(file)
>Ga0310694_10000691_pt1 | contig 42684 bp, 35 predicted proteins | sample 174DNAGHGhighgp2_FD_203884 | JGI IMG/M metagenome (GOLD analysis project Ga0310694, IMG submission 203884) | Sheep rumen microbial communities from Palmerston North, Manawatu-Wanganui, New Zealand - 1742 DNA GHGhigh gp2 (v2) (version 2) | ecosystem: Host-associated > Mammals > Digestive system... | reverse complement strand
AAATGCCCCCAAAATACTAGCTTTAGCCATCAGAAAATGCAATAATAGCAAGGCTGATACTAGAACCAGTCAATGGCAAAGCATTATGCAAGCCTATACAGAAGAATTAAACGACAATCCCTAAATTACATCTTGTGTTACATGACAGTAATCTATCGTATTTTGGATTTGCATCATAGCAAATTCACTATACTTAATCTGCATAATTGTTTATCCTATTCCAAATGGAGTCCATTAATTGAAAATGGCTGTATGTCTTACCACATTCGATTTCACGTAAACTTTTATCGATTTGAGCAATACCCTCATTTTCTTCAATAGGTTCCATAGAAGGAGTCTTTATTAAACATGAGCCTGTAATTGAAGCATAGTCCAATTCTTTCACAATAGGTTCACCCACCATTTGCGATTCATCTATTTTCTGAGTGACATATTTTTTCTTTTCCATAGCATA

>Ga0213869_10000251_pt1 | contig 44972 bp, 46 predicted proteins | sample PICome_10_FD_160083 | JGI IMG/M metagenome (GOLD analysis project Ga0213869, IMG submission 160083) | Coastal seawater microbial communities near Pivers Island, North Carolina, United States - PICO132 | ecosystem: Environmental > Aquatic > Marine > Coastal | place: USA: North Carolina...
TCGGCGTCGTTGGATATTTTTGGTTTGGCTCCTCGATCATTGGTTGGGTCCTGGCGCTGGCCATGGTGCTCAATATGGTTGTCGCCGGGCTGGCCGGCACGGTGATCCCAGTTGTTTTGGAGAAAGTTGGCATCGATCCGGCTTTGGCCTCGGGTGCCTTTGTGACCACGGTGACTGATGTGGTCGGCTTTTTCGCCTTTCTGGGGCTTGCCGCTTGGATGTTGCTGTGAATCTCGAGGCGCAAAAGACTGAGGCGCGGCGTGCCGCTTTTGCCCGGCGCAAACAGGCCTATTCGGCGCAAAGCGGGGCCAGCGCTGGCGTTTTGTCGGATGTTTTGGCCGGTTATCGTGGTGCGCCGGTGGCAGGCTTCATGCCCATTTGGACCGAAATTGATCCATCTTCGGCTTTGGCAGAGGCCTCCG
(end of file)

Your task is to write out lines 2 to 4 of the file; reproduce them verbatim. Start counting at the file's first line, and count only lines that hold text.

AAATGCCCCCAAAATACTAGCTTTAGCCATCAGAAAATGCAATAATAGCAAGGCTGATACTAGAACCAGTCAATGGCAAAGCATTATGCAAGCCTATACAGAAGAATTAAACGACAATCCCTAAATTACATCTTGTGTTACATGACAGTAATCTATCGTATTTTGGATTTGCATCATAGCAAATTCACTATACTTAATCTGCATAATTGTTTATCCTATTCCAAATGGAGTCCATTAATTGAAAATGGCTGTATGTCTTACCACATTCGATTTCACGTAAACTTTTATCGATTTGAGCAATACCCTCATTTTCTTCAATAGGTTCCATAGAAGGAGTCTTTATTAAACATGAGCCTGTAATTGAAGCATAGTCCAATTCTTTCACAATAGGTTCACCCACCATTTGCGATTCATCTATTTTCTGAGTGACATATTTTTTCTTTTCCATAGCATA

>Ga0213869_10000251_pt1 | contig 44972 bp, 46 predicted proteins | sample PICome_10_FD_160083 | JGI IMG/M metagenome (GOLD analysis project Ga0213869, IMG submission 160083) | Coastal seawater microbial communities near Pivers Island, North Carolina, United States - PICO132 | ecosystem: Environmental > Aquatic > Marine > Coastal | place: USA: North Carolina...
TCGGCGTCGTTGGATATTTTTGGTTTGGCTCCTCGATCATTGGTTGGGTCCTGGCGCTGGCCATGGTGCTCAATATGGTTGTCGCCGGGCTGGCCGGCACGGTGATCCCAGTTGTTTTGGAGAAAGTTGGCATCGATCCGGCTTTGGCCTCGGGTGCCTTTGTGACCACGGTGACTGATGTGGTCGGCTTTTTCGCCTTTCTGGGGCTTGCCGCTTGGATGTTGCTGTGAATCTCGAGGCGCAAAAGACTGAGGCGCGGCGTGCCGCTTTTGCCCGGCGCAAACAGGCCTATTCGGCGCAAAGCGGGGCCAGCGCTGGCGTTTTGTCGGATGTTTTGGCCGGTTATCGTGGTGCGCCGGTGGCAGGCTTCATGCCCATTTGGACCGAAATTGATCCATCTTCGGCTTTGGCAGAGGCCTCCG